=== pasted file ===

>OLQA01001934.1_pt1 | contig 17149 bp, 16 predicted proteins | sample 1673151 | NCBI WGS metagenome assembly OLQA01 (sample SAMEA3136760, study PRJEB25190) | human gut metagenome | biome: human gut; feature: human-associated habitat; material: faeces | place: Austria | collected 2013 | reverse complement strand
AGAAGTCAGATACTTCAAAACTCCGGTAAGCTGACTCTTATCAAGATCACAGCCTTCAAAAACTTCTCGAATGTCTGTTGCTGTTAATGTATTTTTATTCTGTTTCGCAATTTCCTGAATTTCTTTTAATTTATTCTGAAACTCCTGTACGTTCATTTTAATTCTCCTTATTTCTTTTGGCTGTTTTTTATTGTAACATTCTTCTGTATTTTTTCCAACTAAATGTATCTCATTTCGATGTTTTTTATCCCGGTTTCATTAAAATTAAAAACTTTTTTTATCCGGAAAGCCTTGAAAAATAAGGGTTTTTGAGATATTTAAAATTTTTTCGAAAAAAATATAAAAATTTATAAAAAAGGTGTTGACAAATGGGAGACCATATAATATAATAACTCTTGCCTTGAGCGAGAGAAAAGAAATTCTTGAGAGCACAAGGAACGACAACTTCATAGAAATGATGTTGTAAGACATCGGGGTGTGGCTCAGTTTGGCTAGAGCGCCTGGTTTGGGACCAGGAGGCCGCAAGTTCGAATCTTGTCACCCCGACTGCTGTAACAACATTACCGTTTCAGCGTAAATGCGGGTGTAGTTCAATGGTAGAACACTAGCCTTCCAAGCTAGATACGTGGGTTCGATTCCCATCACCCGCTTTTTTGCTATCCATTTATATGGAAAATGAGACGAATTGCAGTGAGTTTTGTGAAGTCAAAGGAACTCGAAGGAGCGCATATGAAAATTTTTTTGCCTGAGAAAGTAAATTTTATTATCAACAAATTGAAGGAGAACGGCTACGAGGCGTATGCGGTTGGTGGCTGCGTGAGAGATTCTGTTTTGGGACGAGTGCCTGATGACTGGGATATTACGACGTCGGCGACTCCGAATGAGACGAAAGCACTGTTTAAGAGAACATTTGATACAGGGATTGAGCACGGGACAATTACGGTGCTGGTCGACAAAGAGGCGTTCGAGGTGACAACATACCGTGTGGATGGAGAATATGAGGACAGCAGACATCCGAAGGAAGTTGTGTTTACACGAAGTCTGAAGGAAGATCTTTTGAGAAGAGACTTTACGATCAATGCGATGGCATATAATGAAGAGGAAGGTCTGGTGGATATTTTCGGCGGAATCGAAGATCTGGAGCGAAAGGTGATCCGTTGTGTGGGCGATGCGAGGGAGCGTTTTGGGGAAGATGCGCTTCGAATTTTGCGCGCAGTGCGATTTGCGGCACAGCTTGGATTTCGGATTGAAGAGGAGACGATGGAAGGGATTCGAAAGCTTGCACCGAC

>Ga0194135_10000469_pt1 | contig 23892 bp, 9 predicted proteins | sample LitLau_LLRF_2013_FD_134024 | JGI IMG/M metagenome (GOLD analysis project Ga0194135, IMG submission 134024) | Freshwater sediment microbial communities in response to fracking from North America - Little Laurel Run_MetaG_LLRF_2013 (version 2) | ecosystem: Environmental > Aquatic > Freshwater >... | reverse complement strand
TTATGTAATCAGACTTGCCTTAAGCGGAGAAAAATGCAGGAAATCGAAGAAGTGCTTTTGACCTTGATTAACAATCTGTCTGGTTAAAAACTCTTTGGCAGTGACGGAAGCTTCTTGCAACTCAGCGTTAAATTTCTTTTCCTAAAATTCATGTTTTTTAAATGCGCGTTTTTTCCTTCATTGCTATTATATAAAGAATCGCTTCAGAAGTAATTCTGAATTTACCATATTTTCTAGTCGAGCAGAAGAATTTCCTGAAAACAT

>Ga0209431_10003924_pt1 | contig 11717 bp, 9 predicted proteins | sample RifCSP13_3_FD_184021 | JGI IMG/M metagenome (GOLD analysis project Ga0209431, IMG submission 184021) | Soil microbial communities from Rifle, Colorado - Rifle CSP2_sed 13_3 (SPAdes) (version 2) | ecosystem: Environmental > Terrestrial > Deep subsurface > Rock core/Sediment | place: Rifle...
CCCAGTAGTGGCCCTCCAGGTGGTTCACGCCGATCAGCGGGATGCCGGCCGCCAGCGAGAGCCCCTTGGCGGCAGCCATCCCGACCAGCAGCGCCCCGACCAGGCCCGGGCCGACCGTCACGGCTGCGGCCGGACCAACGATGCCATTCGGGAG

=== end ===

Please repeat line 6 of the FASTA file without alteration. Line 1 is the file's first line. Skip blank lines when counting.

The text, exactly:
CCCAGTAGTGGCCCTCCAGGTGGTTCACGCCGATCAGCGGGATGCCGGCCGCCAGCGAGAGCCCCTTGGCGGCAGCCATCCCGACCAGCAGCGCCCCGACCAGGCCCGGGCCGACCGTCACGGCTGCGGCCGGACCAACGATGCCATTCGGGAG